iStock_000010088643XSmall.jpgIn light of Bullying Prevention Awareness month, I’ve been writing a lot about mean girls and mean moms. But today, I’m tackling a subject that truly hit home this weekend in more ways than one. Bully dads.
If you’re the parent of a child who plays sports, then you’ve probably had a few run-ins with these types before. They are overly agressive on the field. They yell at their players if they make a mistake during game play and they argue with other coaches and the umpires when things don’t go their way.
For the most part, the childish behavior exhibited by these dads doesn’t really bother me. I watch from the stands as they argue amongst themselves when a decision on the field doesn’t pan out the way they expected. From time to time, I’ve also seen coaches who know their player is out, but they let it slide so their team can score an extra run. I do get upset however, when their stupidity crosses the line and affects my own child.
This weekend, my son was excited to play his first baseball playoff game. And when he took the field, he was on fire. For the most part, whenever he got up to the plate, he hit the ball deep into the outfield. As one of the only boys in the league who uses a wooden bat, we were pretty proud of him. Supposedly, it’s harder to hit the ball with wood than you can with aluminum and despite the handicap, he was doing just fine. That is, until one of the coaches from the opposing team raised a red flag.
At some point during the game, a father from the other team instructed his son to take a look at the bat and when it was my son’s turn at the plate, one of the coaches told my husband (who is also a team coach) they had concerns about him. When my husband responded the boy in question was his son, the coach stood his ground and allowed one of the 14 year old umpires to take the bat away from him. They then proceeded to hit the bat on the ground several times – as if expecting the bat had been tampered with prior to the game. Did they honestly believe my son or husband for that matter would compromise the game by doing something illegal to an eight year old boy’s bat?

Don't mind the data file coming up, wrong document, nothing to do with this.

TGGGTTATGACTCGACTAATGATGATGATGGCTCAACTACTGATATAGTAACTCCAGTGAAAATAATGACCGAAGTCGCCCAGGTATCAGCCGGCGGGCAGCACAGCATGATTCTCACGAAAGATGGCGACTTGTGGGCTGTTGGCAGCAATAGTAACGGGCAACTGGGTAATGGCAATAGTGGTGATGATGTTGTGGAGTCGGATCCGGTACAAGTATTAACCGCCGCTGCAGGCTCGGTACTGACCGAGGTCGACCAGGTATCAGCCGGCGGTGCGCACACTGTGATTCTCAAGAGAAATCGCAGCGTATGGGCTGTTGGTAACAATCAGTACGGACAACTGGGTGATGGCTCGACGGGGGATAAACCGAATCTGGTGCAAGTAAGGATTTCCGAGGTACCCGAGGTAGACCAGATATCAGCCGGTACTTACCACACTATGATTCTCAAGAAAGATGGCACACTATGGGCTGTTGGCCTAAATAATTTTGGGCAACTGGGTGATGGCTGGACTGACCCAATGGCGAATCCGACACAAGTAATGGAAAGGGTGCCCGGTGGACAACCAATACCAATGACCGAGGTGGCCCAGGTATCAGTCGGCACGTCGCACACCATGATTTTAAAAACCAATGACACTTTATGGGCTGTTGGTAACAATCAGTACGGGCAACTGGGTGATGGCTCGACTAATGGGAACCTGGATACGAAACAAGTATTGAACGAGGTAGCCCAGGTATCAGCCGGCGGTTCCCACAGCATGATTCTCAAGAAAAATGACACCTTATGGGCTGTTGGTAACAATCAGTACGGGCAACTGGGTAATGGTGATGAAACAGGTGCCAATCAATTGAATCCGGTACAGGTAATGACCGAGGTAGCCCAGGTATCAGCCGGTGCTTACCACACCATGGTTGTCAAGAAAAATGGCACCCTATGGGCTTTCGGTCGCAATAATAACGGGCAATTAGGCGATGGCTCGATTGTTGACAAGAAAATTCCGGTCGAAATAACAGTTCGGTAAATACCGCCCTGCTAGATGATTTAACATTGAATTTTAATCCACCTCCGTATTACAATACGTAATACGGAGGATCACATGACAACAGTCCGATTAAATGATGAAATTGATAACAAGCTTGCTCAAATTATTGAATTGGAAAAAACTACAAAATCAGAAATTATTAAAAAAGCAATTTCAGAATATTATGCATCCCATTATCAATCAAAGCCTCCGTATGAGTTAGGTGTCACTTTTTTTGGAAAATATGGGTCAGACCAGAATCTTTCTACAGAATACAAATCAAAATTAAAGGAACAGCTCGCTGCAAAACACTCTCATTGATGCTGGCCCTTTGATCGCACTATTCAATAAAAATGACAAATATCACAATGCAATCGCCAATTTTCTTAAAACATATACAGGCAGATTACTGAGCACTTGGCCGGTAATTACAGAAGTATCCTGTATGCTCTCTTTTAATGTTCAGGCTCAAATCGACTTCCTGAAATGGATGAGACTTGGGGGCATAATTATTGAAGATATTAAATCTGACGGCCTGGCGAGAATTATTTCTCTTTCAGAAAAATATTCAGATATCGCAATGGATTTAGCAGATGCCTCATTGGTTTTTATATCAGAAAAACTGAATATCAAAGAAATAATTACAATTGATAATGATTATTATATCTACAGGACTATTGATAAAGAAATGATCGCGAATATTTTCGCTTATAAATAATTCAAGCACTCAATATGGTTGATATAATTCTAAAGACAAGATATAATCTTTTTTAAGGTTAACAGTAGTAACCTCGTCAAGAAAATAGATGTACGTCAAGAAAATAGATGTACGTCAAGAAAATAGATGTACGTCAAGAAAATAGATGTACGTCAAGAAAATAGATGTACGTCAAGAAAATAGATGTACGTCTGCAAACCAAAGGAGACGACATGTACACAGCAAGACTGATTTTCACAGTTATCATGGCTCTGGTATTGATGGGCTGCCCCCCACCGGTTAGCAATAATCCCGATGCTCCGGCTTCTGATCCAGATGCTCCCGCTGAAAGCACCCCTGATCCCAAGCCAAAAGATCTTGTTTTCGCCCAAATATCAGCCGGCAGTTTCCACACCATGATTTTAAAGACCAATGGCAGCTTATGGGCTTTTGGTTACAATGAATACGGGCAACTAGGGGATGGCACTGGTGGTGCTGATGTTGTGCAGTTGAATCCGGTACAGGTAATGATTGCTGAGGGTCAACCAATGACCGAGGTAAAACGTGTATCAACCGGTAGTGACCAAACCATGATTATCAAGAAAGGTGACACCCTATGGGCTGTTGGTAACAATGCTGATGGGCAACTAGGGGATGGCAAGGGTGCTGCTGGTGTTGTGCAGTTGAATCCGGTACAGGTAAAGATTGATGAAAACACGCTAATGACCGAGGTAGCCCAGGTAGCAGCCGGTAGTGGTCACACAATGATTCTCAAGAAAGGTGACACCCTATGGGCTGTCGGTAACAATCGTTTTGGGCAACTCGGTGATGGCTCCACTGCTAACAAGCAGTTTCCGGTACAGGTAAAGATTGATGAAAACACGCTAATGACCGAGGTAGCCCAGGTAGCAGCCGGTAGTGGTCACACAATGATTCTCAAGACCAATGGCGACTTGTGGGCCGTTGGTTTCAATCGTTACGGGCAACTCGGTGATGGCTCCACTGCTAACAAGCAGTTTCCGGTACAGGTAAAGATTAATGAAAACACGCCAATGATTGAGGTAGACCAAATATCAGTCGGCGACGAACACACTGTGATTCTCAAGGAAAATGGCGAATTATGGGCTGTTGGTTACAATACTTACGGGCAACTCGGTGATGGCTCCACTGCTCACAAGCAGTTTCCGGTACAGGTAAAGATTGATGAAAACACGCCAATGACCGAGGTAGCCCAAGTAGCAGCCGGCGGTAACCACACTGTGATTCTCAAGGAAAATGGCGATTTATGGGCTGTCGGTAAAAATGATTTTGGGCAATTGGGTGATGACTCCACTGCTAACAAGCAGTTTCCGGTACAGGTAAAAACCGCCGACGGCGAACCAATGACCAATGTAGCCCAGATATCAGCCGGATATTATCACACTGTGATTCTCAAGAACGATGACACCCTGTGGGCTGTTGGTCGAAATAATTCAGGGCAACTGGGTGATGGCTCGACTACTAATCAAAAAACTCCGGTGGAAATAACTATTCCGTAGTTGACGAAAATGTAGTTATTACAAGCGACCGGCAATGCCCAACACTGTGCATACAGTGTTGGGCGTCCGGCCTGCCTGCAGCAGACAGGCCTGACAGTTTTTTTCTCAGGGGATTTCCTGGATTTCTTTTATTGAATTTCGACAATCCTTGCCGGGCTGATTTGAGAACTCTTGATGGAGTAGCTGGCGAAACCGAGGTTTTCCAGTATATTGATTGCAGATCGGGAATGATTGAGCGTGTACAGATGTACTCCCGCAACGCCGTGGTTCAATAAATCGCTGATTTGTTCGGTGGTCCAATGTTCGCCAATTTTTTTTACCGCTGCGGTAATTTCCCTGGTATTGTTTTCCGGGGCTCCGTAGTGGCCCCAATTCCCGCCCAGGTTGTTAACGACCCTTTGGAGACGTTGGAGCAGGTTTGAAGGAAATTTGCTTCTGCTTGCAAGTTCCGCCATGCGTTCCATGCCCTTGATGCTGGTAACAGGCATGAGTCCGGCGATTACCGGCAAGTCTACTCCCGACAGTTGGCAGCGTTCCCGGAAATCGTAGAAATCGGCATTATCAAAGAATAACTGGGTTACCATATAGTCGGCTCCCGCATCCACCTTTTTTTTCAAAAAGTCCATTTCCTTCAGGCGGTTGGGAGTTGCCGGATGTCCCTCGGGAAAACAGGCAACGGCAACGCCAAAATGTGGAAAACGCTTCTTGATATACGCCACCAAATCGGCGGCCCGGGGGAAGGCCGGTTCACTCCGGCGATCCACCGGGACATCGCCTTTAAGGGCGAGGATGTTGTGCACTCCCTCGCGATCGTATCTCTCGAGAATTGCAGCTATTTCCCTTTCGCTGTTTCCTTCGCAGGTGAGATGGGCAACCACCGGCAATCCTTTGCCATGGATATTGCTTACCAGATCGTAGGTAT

The next thing I knew, one of the dads screamed out from the sidelines, “Wooden bats aren’t allowed in Little League.” That’s funny, considering my son had been playing with a wooden bat since he was five years old and their team technically wasn’t part of Little League. Incidentally, according to the official Little League website: “Little League Baseball has always advocated that local leagues and individuals may choose wood or non-wood bats for use in our program.”
As my son began to cry, the coach from the opposing team back-pedaled and said they were concerned about the safety of the other players. Imagine if our son were to crack the bat and the wood went flying and a splinter grazed a child’s eye. Now imagine if you will an aluminum bat flying through the air after a kid hits a ball and knocking another child unconscious because he wasn’t paying attention. Splinter vs. concussion – you do the math.
After the coaches realized they had made a serious blunder, they gave my son his bat back and he took his stance at the plate. I wish I could say the next thing that happened was he hit it out of the park, but unfortunately, the bully dads took the wind out of his sails and he popped up to the infield.
When a child participates in team sports, the experience is supposed to foster camaraderie and friendship – not intense rivalry, deceit and skepticism. And the more dads exhibit bully-like behavior on the field, the more our own kids may hate being a part of it or worse yet, develop those same negative traits. Is that what you want for your child? Well I for one don’t.
Have you had a run-in on the ball field with a bully dad? Share your story now!